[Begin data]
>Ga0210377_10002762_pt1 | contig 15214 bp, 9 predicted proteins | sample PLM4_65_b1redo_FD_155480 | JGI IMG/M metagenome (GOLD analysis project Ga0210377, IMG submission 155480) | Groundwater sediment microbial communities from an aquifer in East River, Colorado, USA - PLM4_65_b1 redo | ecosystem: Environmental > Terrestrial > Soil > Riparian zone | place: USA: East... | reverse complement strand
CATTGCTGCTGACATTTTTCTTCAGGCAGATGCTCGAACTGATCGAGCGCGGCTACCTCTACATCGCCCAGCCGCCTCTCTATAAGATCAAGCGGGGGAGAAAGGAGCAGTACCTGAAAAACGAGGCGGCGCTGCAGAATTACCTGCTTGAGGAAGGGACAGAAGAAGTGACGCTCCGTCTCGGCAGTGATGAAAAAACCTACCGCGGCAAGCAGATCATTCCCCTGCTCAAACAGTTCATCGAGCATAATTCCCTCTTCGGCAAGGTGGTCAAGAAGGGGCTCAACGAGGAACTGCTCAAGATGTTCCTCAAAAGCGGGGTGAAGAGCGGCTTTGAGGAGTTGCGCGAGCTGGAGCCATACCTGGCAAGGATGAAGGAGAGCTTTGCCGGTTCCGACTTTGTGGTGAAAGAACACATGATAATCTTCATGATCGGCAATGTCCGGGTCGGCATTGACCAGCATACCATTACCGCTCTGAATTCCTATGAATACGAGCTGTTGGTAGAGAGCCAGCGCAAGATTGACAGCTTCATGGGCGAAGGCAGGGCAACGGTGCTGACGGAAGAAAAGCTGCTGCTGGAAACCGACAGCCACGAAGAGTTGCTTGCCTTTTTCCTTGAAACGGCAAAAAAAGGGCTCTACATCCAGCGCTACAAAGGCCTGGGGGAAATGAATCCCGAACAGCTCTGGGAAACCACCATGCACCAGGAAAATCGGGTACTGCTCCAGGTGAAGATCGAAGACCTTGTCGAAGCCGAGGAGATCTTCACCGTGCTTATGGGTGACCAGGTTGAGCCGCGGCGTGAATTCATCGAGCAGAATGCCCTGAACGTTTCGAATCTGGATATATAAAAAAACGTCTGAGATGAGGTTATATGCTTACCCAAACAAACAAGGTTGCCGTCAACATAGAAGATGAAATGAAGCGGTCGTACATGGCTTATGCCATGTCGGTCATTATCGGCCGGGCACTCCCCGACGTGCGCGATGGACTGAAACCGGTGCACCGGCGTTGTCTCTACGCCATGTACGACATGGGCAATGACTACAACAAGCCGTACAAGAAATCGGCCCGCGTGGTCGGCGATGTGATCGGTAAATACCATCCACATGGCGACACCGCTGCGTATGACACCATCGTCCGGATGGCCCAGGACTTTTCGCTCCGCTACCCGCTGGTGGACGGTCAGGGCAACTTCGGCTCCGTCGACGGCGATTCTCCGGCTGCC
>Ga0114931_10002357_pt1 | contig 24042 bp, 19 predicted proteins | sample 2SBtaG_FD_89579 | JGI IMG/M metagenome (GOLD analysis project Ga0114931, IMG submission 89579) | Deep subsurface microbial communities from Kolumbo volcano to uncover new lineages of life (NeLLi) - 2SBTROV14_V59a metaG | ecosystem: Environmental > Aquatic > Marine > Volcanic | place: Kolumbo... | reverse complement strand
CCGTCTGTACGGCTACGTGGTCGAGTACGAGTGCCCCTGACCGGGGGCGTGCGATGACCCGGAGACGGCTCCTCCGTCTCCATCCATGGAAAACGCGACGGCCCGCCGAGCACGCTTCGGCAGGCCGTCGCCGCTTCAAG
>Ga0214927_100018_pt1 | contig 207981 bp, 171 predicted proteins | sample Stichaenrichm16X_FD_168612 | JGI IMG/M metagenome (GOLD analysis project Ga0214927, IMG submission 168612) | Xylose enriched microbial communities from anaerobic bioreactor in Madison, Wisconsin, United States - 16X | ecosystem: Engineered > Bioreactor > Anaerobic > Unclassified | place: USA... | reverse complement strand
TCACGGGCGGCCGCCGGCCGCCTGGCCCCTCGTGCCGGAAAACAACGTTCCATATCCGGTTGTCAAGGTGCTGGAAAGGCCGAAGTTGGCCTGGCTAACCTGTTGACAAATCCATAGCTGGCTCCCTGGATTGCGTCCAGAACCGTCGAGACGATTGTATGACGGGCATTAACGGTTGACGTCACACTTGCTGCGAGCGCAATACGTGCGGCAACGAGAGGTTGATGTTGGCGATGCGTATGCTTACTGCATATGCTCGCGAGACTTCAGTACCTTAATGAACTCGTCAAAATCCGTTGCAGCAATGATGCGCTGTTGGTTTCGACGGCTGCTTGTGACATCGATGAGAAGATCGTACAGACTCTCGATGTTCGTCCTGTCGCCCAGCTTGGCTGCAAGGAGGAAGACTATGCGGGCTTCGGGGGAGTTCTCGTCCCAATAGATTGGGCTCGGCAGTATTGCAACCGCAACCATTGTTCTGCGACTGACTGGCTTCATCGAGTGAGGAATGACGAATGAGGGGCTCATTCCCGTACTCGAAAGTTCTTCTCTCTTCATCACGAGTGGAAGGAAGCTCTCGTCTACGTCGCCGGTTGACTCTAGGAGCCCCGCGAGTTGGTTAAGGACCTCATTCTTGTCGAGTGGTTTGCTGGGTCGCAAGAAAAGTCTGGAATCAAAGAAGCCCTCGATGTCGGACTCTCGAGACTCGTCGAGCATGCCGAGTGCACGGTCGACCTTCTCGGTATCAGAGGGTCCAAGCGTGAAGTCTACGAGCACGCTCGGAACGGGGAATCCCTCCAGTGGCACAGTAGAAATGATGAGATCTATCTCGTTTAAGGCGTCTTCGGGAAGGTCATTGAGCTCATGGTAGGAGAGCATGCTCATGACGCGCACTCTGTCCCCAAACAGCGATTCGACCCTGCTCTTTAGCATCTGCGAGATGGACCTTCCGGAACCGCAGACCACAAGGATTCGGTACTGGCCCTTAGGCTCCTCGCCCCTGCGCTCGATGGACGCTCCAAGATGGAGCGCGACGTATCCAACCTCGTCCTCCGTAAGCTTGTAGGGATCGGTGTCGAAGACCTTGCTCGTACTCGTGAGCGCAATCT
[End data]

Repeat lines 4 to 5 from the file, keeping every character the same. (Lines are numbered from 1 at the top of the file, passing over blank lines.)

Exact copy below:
CCGTCTGTACGGCTACGTGGTCGAGTACGAGTGCCCCTGACCGGGGGCGTGCGATGACCCGGAGACGGCTCCTCCGTCTCCATCCATGGAAAACGCGACGGCCCGCCGAGCACGCTTCGGCAGGCCGTCGCCGCTTCAAG
>Ga0214927_100018_pt1 | contig 207981 bp, 171 predicted proteins | sample Stichaenrichm16X_FD_168612 | JGI IMG/M metagenome (GOLD analysis project Ga0214927, IMG submission 168612) | Xylose enriched microbial communities from anaerobic bioreactor in Madison, Wisconsin, United States - 16X | ecosystem: Engineered > Bioreactor > Anaerobic > Unclassified | place: USA... | reverse complement strand